Now: I don’t know if this has ever come up in these pages before – and I don’t see why it should have – but I feel now’s the time to mention that I am of the opinion that any musicians after, say, 1965 producing or performing a doo-wop song should be punished by Face Murder. This is a type of murder I invented which is entirely face-centric. It takes an artist’s touch. Sorry Sha-Na-Na. I mention this because of “Gwendolyn”, the doo-wop diddy meant to capture Peter’s sudden head-over-heelsness with poor, doomed Gwen Stacy. If this really is her theme, though, I feel like she deserved getting her neck broken.

Following “Count on Me”, which sounds like the Partridge Family, frankly, we get to the first song dedicated to Spidey’s impressive rogues gallery: “Dr.Octopus Pt 1” and “Dr.Octopus Pt2”.

You might remember his
long-running team-up
book, "Power Man and
The MGs"
You may be aware that the only superhero property to legitimately get to Broadway was in the form of “It’s a Bird, It’s a Plane, It’s … Superman!”, a critically celebrated but unfortunately unpopular 1966 offering from the team of Charles Strouse and Lee Adams.

Now, the thing with this musical is that, however trite and reedy some of the songs were, everything the villains sang was pure gold. The villainous genius Dr.Sedgwick sings “Revenge”, a delightfully funny song of exceptional value to anyone who cares to remember the billing order of all the Nobel Prizes given out for science in a particular decade. Gossip columnist Max Mencken attempts to seduce Lois Lane with a nihilistic ballad about man’s existential irrelevance in “We Don’t Matter”, while the pair of them team up for the very catchy “You’ve Got What I Need” ode to evil bromance. On top of this, there’s salacious secretary Sydney (played originally by Linda Lavin) trying to steal Superman away in his identity of Clark with “Possibilities”, a song which has had legs outside of the musical.

So where I’m going with this is that – no matter how bad the hero’s musical material – you should expect that the villains might have the GOOD parts, the songs that really rock. THIS IS NOT WHAT HAPPENS WITH DOCTOR OCTOPUS, because he instead gets a very weird, bombastic version of The Who’s Tommy with maybe the most obnoxious chorus in musical history:

“We love Doctor Octo-
Doctor Octo-
Doctor Oc – To - PUS!”
(repeat til dead)

"...And to hear the
lamentations of their cellos."
The song takes place during a dream Peter has in which Doctor Octopus has conquered the world and turned all of its citizens into mindless slaves. A dream. This happens in a dream. Keep in mind that one of the benefits of having super-powers in an imaginary world of a made-up record album is that you don’t have to have incredibly weird, stupid things happen in dreams. Doctor Octopus can actually conquer the world and turn its citizens into mindless slaves! He can! And then you can have them fight! Someone tell the world of music publishing!

The coda to Doc’s braggadocious rap is this series of threats offered to the world of super-herodom:

"Captain America, The Avengers, you will fall at my feet, you will all surrender /
Fantastic Four, and you, the Hulk, you’re gonna cry like a baby and you’re gonna sulk /
Power Man, and you Silver Surfer, you messed with me long enough and I’m gonna hurt ya /
Thor, Black Panther, I’m gonna turn you all into go go dancers"
He says something after that, but I can’t make it out (anyone?), but also I don’t care because I’ll still smarting that he rhymed “Surfer” with “Hurt Ya”.

Anyway, following that is “Green Goblin”, a narrative piece spoken over music and a song I hope to have played at my funeral, then two forgettable outros in the form of “A Soldier Starts To Bleed” and “Time Will Show Me The Way”, and what I hope you take away from this article is that while Turn Off The Dark is going to be a mega-disaster, I sure hope you take a moment to realize that it’s not like it’s gonna be the first bad Spider-Man musical. Now. What do we have to do to get Adam Warrock to cover this album?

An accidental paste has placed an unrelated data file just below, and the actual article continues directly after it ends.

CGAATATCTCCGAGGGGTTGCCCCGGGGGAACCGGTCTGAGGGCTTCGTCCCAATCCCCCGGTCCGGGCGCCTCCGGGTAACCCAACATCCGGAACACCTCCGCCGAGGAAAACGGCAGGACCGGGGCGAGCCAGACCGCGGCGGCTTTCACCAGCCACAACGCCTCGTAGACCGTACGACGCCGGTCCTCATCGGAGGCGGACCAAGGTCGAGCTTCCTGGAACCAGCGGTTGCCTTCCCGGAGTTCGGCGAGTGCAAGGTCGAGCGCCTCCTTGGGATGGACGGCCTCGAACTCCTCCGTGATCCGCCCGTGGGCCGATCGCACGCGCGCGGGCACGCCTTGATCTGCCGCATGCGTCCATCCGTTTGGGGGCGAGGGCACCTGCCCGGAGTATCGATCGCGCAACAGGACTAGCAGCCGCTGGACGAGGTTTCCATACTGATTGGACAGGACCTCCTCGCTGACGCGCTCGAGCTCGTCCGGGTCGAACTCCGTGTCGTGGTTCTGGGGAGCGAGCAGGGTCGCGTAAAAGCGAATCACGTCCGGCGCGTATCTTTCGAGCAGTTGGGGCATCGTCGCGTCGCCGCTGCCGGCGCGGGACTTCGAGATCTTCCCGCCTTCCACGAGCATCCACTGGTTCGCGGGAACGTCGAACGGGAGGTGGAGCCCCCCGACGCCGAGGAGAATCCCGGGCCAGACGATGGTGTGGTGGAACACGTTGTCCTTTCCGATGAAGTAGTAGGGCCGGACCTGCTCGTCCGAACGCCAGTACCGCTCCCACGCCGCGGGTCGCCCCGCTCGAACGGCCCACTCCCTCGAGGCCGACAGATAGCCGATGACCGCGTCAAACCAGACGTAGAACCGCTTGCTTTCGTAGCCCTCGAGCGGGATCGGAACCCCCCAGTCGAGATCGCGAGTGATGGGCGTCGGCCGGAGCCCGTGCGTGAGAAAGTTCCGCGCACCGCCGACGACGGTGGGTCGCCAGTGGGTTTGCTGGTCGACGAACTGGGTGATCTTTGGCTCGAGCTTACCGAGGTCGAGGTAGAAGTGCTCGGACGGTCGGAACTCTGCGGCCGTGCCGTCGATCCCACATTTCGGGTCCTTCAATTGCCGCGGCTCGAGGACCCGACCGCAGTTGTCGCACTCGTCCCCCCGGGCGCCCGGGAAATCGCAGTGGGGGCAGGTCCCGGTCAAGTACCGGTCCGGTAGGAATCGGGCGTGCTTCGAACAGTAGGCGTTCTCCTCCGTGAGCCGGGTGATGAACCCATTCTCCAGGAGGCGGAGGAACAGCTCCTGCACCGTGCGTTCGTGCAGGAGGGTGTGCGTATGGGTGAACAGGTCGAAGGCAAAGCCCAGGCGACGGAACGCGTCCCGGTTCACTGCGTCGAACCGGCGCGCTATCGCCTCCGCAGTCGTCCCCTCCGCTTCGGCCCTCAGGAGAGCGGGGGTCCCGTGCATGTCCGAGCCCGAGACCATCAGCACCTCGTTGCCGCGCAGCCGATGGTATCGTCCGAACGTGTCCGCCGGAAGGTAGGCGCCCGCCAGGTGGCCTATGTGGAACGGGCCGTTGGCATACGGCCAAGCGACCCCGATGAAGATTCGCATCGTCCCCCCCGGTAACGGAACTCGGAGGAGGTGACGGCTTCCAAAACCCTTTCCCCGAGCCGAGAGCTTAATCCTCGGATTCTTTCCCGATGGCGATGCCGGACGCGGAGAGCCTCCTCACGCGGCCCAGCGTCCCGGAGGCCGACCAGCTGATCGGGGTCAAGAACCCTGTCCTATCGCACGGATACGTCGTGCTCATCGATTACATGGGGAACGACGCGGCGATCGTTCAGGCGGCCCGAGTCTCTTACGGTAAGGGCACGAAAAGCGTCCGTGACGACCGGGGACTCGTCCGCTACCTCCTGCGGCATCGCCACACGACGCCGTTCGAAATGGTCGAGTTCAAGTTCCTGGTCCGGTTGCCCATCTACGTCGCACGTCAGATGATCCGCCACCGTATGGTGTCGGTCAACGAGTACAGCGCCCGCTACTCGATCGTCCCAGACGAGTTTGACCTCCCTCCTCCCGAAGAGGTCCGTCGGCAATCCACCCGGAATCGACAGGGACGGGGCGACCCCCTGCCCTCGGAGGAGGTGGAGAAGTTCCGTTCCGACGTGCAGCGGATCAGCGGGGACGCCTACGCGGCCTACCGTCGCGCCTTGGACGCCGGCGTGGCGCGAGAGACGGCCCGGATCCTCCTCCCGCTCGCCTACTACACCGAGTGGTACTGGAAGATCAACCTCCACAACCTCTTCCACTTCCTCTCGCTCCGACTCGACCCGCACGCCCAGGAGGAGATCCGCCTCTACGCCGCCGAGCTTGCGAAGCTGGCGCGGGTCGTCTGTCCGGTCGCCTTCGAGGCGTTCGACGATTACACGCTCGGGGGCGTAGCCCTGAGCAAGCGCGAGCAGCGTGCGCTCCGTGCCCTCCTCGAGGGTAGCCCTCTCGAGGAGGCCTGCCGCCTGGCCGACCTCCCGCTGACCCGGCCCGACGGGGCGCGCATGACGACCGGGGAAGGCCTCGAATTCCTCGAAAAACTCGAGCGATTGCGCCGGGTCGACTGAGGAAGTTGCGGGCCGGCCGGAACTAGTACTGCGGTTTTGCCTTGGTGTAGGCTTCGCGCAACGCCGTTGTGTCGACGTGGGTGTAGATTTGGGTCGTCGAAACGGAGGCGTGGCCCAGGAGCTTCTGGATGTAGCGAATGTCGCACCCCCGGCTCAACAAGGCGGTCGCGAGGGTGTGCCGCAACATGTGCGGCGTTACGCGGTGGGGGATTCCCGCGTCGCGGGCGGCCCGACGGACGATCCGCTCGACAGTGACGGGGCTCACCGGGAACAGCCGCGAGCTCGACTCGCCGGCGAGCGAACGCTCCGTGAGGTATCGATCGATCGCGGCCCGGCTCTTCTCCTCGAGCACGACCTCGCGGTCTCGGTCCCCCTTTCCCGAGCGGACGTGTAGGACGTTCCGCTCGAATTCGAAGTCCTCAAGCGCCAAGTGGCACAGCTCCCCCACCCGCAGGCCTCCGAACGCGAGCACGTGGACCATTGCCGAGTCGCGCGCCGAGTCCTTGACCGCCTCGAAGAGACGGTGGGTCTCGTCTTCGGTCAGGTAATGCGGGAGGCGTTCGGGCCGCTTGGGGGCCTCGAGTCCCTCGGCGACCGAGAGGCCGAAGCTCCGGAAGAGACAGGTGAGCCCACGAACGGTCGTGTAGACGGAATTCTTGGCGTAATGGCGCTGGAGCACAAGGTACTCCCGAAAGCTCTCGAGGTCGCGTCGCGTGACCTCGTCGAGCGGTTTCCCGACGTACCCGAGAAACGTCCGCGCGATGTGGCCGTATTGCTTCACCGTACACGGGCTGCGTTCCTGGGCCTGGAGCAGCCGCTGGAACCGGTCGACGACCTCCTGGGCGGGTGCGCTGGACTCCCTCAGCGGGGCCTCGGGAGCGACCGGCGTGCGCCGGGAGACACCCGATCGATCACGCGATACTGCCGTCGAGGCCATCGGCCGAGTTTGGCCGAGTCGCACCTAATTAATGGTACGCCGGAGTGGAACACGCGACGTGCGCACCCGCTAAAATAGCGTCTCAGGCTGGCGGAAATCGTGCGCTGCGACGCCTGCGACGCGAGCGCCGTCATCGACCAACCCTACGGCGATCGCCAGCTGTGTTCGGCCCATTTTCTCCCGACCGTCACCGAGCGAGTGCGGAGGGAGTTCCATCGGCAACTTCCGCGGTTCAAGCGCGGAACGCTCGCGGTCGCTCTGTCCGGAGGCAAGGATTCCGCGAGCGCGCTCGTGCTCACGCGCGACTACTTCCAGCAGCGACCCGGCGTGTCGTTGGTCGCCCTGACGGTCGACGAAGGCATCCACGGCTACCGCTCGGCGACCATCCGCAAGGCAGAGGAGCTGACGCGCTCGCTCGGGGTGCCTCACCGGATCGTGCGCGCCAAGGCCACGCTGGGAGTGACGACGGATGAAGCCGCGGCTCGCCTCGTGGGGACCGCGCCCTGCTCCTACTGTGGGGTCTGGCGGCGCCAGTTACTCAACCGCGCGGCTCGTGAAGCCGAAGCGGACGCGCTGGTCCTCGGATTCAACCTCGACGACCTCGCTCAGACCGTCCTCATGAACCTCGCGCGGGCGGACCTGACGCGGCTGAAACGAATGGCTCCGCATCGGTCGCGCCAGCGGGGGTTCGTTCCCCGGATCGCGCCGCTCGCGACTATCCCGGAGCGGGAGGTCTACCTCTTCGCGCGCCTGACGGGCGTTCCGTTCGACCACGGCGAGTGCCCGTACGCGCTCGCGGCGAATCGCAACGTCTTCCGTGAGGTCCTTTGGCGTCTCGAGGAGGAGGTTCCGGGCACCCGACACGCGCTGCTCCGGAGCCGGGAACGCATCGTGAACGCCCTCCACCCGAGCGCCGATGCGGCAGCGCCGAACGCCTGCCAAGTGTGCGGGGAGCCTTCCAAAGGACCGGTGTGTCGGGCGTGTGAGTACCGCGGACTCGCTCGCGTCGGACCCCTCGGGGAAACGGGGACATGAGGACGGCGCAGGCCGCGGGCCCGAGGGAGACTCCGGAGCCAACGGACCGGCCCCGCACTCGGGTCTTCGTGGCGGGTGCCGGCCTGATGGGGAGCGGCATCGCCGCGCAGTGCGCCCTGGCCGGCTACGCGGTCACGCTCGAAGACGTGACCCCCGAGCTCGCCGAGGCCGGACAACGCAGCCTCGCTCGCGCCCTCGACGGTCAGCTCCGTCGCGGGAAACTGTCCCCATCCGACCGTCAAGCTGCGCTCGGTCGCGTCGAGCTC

By the way: I don't know why I never thought of doing this before, but if you'd like to share the pain and also contribute back to this site a little bit, you can download a digital copy of Rock Reflections of a Super-Hero from Amazon here, or order a real honest-to-goodness CD here. Proceeds go to my subsequent therapy.


Johnny Bacardi said...

It's Crack the Sky, not Crack in the Sky.

-Mr. McPickyPants

Calamity Jon said...

Whoops, fixed! Thanks for the correction (it keeps Your Humble Editor humble).

-Your Humbled Editor

Unknown said...

According to $6.98 plus $0.39 S&H is $29.06 in 2009 money.


I'm glad that I paid a bit less than that when I stumbled across a copy a few years ago.


More awesomeness, I laughed till my ears bled...

Wilgus said...

I'm not old but I actually bought this thing on CD when I was 16 (in '03 maybe?) from a Wal-Mart for something obscene like $10. I was an odd sort of lad. It seemed to combine two of my favorite things: comic books and rock 'n roll, which is sort of like putting corned beef on your PB&J. I think it was the Romita album art that made me do it. I still think it's kind of cool. But of course if I bought albums based on the art I'd have a horrible music collection. So the purchase is getting harder and harder for me to rationalize. It remains an anomaly. I'm glad someone called attention to it.

Brad said...

I fear you are too kind to the Superman musical. Have you seen the TV broadcast version? During "You've Got What I Need" Max and Abner actually mime being a pitcher and a catcher. And that's far from the worst or most embarrassing part.

Enjoy, and have a drink handy. You'll need it.

Charles said...

Very, very late to the game here, but I just had to say that "The Starland Vocal Band haunted by ghosts" is the greatest description of a sound I've ever heard. Carry on.

vilstef said...

I remember that album-which I once had on vinyl. Several years before that, there was another Spider-Man themed album called Spider-Man a RockComic. Had it on vinyl too which I bought from the dollar bin still shrinkwrapped from a record store.